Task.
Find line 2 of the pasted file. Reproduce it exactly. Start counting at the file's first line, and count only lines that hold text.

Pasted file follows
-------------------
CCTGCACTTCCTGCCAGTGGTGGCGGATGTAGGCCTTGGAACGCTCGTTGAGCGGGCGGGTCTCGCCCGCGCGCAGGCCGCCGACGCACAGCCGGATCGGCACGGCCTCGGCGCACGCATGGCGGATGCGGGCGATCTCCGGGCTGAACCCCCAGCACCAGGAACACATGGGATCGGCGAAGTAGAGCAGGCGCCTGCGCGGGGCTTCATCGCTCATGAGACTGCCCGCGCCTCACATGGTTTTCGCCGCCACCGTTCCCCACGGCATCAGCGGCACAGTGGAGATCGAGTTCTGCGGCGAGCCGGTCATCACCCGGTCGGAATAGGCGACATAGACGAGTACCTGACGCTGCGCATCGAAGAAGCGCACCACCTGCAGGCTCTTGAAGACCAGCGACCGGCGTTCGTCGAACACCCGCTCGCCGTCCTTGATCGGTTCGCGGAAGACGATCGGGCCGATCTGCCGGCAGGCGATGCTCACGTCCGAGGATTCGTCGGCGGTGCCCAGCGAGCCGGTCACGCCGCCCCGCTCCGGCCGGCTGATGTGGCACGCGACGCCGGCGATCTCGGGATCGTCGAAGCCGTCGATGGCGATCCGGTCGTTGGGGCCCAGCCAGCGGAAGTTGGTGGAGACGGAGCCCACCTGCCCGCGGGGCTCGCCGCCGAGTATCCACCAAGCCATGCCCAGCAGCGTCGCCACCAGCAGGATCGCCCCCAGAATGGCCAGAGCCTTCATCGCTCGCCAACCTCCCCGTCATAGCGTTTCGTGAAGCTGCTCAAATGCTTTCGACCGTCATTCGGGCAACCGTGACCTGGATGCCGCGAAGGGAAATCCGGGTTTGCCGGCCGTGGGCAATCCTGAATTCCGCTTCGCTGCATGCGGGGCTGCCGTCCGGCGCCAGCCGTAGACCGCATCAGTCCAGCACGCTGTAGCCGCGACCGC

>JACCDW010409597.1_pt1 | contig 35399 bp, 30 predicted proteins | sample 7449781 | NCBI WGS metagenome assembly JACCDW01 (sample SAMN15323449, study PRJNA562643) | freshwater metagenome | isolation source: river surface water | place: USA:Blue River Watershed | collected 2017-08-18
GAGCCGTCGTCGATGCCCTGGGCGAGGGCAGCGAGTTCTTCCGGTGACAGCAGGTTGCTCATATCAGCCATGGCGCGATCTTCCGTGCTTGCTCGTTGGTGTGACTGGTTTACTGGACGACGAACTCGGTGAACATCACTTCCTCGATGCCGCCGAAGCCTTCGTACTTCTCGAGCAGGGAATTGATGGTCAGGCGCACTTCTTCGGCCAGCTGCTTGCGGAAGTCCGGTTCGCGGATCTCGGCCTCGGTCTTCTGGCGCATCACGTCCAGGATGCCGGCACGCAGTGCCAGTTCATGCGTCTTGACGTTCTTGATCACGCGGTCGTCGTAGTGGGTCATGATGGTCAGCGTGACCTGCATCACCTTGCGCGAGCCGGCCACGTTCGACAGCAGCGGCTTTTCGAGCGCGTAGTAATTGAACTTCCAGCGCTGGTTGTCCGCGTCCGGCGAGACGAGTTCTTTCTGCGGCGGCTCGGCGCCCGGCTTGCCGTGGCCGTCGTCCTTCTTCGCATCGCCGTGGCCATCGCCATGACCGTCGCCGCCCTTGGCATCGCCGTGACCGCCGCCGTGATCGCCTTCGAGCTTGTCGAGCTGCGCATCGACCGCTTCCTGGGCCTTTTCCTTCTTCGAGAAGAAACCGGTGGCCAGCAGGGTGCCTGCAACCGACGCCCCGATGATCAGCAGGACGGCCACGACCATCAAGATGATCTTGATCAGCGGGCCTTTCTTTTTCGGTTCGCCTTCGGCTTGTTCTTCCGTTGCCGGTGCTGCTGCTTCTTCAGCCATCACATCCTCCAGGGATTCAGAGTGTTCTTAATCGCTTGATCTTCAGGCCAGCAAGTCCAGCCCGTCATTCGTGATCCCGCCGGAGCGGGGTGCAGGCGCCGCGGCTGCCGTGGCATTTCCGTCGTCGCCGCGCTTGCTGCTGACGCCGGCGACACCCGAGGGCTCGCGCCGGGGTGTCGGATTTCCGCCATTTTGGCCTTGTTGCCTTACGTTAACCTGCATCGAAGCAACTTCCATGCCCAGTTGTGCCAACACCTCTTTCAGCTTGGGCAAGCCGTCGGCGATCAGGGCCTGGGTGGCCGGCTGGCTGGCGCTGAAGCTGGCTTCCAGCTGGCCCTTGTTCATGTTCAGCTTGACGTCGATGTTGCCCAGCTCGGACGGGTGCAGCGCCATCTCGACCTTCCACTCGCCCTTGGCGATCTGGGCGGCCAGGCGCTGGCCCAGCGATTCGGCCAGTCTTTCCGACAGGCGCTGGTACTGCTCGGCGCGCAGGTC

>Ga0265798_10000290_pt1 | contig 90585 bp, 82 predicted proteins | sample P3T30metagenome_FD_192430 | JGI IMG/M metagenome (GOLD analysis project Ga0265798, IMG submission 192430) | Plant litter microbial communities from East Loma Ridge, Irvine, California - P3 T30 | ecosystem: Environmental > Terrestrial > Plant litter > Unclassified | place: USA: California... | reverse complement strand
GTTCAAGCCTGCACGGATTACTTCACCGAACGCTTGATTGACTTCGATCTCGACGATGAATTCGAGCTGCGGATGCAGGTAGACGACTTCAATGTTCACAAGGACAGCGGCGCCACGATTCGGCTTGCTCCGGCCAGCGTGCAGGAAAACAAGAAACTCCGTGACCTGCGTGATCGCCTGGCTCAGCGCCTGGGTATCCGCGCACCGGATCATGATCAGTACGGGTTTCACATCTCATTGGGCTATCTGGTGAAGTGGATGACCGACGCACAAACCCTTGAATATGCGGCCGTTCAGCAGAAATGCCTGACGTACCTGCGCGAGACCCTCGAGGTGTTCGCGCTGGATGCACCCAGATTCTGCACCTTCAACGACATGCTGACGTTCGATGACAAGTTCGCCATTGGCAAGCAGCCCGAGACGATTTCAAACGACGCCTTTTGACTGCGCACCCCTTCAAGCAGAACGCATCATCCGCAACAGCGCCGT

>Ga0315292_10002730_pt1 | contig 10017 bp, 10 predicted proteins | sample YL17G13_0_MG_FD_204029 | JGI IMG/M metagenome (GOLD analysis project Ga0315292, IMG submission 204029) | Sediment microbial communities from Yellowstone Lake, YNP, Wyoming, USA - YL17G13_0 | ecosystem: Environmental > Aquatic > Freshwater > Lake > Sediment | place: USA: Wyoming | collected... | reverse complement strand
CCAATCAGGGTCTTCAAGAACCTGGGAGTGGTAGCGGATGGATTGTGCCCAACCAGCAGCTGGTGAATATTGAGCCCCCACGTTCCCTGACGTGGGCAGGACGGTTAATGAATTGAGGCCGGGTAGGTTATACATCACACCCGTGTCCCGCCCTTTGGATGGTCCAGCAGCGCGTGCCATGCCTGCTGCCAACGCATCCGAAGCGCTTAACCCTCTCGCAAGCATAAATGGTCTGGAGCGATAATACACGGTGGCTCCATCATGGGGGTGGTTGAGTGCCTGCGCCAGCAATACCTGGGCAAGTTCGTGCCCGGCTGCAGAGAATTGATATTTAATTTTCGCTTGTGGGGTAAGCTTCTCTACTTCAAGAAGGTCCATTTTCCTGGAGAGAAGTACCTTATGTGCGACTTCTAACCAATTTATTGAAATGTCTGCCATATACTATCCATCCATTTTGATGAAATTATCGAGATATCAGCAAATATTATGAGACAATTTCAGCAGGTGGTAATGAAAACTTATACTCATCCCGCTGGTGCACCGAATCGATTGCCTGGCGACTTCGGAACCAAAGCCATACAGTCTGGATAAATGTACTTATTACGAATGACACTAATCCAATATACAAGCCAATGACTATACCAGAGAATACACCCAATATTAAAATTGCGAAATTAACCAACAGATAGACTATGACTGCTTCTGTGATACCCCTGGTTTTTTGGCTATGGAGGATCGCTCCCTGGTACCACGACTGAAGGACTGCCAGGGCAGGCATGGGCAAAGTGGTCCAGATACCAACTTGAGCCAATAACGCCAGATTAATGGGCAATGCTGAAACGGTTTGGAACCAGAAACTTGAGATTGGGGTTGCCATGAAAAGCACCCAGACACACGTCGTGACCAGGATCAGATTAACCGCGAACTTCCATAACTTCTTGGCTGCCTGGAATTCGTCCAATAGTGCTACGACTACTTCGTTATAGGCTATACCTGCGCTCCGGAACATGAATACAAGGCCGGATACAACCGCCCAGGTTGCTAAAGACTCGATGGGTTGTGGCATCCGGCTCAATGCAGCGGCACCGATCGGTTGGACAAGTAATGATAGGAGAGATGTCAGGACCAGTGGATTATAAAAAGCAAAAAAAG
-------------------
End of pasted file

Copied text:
>JACCDW010409597.1_pt1 | contig 35399 bp, 30 predicted proteins | sample 7449781 | NCBI WGS metagenome assembly JACCDW01 (sample SAMN15323449, study PRJNA562643) | freshwater metagenome | isolation source: river surface water | place: USA:Blue River Watershed | collected 2017-08-18